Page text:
Multiphase flows are ubiquitous in nature and in engineering processes. Examples of multiphase flows include atomization and sprays in agriculture, propulsion, and printers; phase change and heat transfer in energy devices; Rayleigh-Taylor and Richtmyer–Meshkov instabilities in inertial confinement fusion and supernova; emulsions in chemical industries; and bubble cavitation and acoustics in lithotripsy, marine propellers, and sound suppression system during rocket liftoff. However, there are various challenges in numerical modeling of multiphase flows. In this talk, I’ll highlight these challenges and present a novel diffuse-interface model and numerical methods for robust simulations of compressible multiphase flows.
I’ll first present an accurate conservative diffuse-interface/phase-field (ACDI) method for modeling interfaces. This method conserves the mass of each of the phases and results in bounded transport of the volume fraction while maintaining the interface thickness on the order of only one-to-two grid points. I’ll present results from the canonical test cases, showing the improvement in the accuracy of interface shape and surface tension forces over the commonly used second-order conservative phase-field method. The capability of the ACDI model to maintain such sharp interfaces without the need for any special geometric treatment, unlike the sharp-interface methods, makes it a highly attractive interface-capturing method for accurate simulations of multiphase flows at an affordable cost.
Next, for the simulation of compressible multiphase flows, a five-equation model that consists of transport equations for the volume fraction, the mass of each phase, momentum, and total energy is used. Starting from this baseline five-equation model, I’ll present modifications to the model in such a way that the resulting system of equations can be discretized using a non-dissipative central scheme that is suitable for the simulation of turbulent flows and acoustics. The resulting model is conservative, scalable, and maintains a constant interface thickness throughout the simulation. Furthermore, for stable and accurate numerical simulations of compressible flows, particularly at high Reynolds numbers (Re), it is known that a discrete entropy condition needs to be satisfied in addition to the discrete conservation of kinetic energy. I’ll present a numerical flux formulation for the five-equation model that satisfies this condition (a KEEP scheme) and show that this formulation results in stable numerical simulations of compressible turbulent multiphase flows at high Re.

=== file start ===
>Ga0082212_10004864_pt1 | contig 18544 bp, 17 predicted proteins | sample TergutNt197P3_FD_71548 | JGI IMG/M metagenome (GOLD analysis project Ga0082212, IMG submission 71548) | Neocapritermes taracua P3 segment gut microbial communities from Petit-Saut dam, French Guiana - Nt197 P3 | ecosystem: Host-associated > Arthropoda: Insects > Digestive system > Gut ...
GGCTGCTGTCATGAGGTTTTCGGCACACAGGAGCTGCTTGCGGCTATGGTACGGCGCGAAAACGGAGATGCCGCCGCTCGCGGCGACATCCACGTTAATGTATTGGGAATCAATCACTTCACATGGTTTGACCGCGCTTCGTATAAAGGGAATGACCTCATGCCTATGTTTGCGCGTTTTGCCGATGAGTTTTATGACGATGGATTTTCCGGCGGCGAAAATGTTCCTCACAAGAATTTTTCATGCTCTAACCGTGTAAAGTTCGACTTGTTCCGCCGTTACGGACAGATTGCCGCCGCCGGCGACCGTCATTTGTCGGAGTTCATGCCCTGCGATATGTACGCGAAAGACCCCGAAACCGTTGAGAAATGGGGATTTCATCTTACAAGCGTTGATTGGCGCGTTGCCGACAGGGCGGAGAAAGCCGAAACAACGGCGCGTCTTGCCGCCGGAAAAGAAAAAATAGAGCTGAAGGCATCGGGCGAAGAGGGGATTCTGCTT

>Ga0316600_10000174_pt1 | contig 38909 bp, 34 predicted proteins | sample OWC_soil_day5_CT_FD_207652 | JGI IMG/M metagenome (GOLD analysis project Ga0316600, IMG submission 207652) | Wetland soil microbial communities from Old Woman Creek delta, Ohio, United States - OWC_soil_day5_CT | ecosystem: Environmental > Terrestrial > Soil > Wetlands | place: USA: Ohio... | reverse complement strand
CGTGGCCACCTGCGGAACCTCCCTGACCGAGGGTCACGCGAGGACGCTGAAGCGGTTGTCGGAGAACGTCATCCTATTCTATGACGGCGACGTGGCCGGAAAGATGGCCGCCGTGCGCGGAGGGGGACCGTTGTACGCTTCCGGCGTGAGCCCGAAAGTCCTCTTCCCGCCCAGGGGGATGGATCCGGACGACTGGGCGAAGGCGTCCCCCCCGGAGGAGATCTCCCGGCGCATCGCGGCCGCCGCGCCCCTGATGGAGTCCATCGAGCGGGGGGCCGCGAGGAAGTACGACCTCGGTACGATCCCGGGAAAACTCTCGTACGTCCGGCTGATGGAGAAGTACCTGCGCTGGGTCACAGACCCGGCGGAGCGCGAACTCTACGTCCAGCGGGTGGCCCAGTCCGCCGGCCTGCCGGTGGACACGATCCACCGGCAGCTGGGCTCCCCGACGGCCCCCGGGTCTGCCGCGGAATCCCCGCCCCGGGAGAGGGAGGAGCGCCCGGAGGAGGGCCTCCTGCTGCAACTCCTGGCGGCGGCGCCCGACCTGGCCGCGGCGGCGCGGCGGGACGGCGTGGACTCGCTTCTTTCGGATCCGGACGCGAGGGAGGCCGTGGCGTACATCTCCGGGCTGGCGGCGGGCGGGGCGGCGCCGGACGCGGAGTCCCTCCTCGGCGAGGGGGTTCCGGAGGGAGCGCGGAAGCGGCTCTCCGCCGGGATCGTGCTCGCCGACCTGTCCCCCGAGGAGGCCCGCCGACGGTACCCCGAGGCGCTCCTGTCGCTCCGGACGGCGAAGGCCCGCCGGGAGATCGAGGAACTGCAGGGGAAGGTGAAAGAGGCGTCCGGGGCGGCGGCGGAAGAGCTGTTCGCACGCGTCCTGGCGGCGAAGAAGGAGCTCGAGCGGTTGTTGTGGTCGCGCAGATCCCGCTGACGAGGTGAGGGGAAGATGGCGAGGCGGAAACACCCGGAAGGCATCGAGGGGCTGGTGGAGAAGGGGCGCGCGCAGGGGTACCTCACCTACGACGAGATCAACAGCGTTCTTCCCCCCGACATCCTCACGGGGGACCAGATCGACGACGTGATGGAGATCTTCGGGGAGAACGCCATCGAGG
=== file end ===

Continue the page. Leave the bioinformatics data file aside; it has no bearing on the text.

Finally, I’ll briefly highlight some of the related research efforts on modeling atomization and phase change, particle-laden flows, multi-material systems, and ice accretion and aerodynamics.
About the Speaker
Suhas S. Jain is a postdoctoral fellow at the Center for Turbulence Research, Stanford University, working with Prof. Parviz Moin. Suhas graduated with an M.S. and Ph.D. in mechanical Engineering from Stanford University in December 2021. Prior to his graduate studies, he was a researcher at the Institute of Fluid Dynamics at Helmholtz-Zentrum Dresden-Rossendorf, Germany (2014-15), and a project assistant at the Multiphase Flow Simulations Lab at the Indian Institute of Science, India (2015-16). He received his bachelor’s in mechanical engineering from National Institute of Technology Karnataka, India in 2014. During his graduate studies, Suhas was a Franklin P. and Caroline M. Johnson Stanford Graduate Fellow, and a recipient of the American Physical Society (APS) Gallery of Fluid Motion award in 2018 and the National Overseas Scholarship in 2019. He also received the APS Forum for Early Career Scientists mini award in 2022. His research interests include computational modeling of multiphase flows; particle-laden flows; compressible turbulent flows; external aerodynamics; fluid-structure interaction; and high-performance computing for applications in sustainable energy, propulsion, aerospace design, and climate change.
Host: Professor Arne Pearlstein